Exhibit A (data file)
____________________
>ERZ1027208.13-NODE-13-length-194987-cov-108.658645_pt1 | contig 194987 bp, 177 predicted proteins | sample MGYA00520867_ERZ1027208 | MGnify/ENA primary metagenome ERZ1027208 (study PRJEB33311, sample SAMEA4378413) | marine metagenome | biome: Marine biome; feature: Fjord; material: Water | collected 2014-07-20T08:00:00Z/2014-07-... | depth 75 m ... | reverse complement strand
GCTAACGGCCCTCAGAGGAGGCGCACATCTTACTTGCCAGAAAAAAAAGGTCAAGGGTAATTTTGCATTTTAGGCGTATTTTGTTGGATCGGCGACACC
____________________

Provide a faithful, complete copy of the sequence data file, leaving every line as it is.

>ERZ1027208.13-NODE-13-length-194987-cov-108.658645_pt1 | contig 194987 bp, 177 predicted proteins | sample MGYA00520867_ERZ1027208 | MGnify/ENA primary metagenome ERZ1027208 (study PRJEB33311, sample SAMEA4378413) | marine metagenome | biome: Marine biome; feature: Fjord; material: Water | collected 2014-07-20T08:00:00Z/2014-07-... | depth 75 m ... | reverse complement strand
GCTAACGGCCCTCAGAGGAGGCGCACATCTTACTTGCCAGAAAAAAAAGGTCAAGGGTAATTTTGCATTTTAGGCGTATTTTGTTGGATCGGCGACACC